Missouri Department of Conservation can connect landowners with funding for practices that benefit grazing forage

Landscape of United States farmland (Photo via Envato Elements)

The Missouri Department of Conservation can connect farmers and property owners with land management expertise and financial assistance offered by the Natural Resources Conservation Service. MDC is the lead agency for some Regional Conservation Partnership Programs designed to boost grassland habitat and forage, increase natural buffers around crop fields, and improve wildlife habitat.

Programs where MDC is the lead agency in the northwest, Kansas City, and other regions include:

  • Grassland Bird and Grazing Lands Enhancement Initiative (Adair, Andrew, Atchison, Barton, Bates, Benton, Caldwell, Carroll, Cass, Cedar, Dade, Daviess, Dekalb, Gentry, Grundy, Harrison, Henry, Holt, Jasper, Johnson, Lawrence, Livingston, Mercer, Nodaway, Pettis, St. Clair, Sullivan, Vernon, and Worth counties): This project assists landowners to incorporate native warm-season forages on privately owned grazing operations and other lands. Native grasses provide excellent, drought-resistant forage for livestock during the summer months when cool-season grasses are dormant. They also provide important habitats for grassland birds and other wildlife. MDC can provide from 25 to 90 percent of additional financial assistance for the implementation of practices such as planting native warm season grasses.
  • Precision Farm Data & Strategic Buffer Project(Chariton, Lafayette, Linn, Macon, Pettis, Randolph, and Saline counties): This project focuses on utilizing on-farm yield data to identify non-profitable or marginal cropland acres to strategically establish field borders, pollinator habitat, wetlands and more to maximize profitability while improving water quality and wildlife habitat. Through this program, the yield data, soil data, and farm budgets can be used to highlight areas on your farm that either isn’t profitable or cause logistical challenges in farming. Once these areas are identified, planners can match these targeted areas to habitat practices that best fit your operation and production goals. A one-time incentive payment of $300 per acre will be provided by MDC for the enrollment of wildlife-friendly field borders.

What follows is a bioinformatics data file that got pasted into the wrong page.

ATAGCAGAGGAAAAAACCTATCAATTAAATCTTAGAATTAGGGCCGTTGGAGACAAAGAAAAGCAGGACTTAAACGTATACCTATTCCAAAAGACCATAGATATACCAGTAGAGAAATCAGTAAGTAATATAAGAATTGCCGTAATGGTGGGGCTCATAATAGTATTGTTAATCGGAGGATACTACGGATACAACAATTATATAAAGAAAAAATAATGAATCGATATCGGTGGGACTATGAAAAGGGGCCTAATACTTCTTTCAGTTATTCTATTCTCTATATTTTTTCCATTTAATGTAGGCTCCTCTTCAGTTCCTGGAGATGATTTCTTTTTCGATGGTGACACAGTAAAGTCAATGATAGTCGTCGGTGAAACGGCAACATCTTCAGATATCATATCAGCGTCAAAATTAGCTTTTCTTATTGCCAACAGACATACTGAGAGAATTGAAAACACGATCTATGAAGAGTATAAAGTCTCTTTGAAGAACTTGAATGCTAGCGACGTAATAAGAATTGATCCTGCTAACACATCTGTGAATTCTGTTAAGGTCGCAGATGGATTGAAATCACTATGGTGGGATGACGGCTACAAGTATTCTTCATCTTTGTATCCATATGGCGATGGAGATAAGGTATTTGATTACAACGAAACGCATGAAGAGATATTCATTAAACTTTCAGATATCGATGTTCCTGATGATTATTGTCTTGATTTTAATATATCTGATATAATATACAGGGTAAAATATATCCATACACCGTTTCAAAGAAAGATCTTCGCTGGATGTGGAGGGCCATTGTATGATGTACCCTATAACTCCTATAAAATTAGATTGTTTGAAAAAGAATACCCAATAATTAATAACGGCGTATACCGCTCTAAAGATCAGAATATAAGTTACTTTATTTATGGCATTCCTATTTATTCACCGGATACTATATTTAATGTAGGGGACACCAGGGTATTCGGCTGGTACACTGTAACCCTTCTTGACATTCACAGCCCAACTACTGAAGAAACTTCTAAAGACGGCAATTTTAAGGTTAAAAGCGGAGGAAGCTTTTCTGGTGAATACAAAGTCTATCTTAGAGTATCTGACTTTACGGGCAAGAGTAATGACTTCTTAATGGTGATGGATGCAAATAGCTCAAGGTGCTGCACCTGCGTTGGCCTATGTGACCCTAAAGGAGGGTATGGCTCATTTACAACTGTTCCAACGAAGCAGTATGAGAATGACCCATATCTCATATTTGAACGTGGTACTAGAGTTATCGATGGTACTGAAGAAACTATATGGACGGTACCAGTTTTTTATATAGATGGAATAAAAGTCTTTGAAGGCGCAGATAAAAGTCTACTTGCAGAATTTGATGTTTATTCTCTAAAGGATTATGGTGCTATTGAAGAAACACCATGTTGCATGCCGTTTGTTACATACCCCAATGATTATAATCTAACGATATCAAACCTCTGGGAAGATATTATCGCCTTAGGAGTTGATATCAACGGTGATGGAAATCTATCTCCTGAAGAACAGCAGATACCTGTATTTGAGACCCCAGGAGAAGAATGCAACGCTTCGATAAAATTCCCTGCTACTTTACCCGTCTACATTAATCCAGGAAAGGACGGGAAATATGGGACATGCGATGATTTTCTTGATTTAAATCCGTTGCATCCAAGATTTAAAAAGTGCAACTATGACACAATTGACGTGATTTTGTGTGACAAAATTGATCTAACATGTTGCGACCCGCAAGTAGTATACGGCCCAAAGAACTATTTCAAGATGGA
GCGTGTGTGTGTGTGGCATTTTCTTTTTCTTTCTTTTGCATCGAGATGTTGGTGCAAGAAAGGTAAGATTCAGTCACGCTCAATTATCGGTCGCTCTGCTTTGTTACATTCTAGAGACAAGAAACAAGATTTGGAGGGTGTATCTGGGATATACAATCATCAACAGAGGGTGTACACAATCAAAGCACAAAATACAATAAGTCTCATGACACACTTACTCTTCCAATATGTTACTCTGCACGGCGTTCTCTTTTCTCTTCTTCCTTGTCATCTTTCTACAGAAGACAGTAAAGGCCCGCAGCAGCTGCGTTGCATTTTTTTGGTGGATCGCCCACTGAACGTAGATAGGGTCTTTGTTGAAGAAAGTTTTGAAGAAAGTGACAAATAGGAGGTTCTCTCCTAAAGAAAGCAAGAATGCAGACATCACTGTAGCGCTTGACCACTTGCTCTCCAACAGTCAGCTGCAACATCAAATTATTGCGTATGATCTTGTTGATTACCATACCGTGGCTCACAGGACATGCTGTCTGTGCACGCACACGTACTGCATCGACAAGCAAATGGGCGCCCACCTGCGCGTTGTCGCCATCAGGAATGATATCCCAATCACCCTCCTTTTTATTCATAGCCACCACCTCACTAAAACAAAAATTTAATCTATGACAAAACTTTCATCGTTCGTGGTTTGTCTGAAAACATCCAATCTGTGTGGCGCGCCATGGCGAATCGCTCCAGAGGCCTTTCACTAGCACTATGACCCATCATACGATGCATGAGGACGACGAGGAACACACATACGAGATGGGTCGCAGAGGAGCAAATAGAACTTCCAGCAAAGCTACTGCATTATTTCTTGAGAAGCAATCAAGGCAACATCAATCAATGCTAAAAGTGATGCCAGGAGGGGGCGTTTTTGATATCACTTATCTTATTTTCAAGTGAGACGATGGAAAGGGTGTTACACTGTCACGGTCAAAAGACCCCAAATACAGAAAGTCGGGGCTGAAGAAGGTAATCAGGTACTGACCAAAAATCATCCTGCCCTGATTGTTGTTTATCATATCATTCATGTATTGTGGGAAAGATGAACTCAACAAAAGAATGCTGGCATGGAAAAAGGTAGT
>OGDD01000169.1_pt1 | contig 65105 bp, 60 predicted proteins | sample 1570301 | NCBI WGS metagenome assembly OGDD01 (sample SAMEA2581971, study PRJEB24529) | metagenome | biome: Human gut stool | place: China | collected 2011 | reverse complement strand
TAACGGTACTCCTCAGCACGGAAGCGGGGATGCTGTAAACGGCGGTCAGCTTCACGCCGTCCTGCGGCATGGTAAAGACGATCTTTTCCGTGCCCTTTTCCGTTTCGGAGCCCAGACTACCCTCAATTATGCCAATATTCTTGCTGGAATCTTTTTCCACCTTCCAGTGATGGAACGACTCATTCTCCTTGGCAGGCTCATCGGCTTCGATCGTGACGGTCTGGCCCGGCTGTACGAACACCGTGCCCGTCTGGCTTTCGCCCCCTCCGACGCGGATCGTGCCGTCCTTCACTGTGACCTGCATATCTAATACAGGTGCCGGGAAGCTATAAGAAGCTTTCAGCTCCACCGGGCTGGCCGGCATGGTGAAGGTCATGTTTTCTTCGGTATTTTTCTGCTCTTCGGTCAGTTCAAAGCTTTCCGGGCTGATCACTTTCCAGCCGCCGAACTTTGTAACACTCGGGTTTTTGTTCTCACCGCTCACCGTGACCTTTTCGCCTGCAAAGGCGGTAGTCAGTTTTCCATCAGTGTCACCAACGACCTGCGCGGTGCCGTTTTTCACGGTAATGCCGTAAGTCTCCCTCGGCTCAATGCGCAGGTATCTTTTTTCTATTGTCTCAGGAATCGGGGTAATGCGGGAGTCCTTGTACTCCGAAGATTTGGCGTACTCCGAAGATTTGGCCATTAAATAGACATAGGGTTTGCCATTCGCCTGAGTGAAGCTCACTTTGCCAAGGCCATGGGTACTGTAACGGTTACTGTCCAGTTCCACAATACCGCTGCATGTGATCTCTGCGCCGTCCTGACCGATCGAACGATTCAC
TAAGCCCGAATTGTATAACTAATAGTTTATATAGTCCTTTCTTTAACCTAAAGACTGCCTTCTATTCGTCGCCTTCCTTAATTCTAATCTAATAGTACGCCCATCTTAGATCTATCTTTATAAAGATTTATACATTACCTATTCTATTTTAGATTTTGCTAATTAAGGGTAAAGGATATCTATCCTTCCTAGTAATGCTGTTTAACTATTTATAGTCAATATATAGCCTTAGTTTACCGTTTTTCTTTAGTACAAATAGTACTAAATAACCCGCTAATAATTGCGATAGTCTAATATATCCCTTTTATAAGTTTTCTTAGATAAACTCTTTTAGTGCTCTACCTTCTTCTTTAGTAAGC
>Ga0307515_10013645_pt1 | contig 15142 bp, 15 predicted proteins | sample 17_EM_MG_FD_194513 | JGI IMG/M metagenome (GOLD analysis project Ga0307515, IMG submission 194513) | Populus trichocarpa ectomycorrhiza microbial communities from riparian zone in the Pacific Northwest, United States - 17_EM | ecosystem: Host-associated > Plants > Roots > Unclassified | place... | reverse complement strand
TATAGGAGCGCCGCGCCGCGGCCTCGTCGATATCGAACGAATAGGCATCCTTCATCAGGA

Enrollment is now open. But qualifying farmers and landowners must apply by Jan. 13, 2023, to qualify for this round of funding. Individuals and entities are eligible to participate in RCPP. Applications will be made through local NRCS offices. For more information about the program from an MDC private lands conservationist, contact the private land conservationist in the eligible counties.

The NRCS has also opened enrollment for some programs in Missouri where the lead contacts are with the Missouri Department of Natural Resources, Quail Forever, and Pheasants Forever. Included in those programs are pollinator habitat and stream stewardship programs that some counties in the northwest and Kansas City regions qualify for. For a complete listing of RCPP programs currently open for enrollment in Missouri, visit this link.

For more information about MDC assistance for private landowners and managers, visit this link.

(Photo via Envato Elements)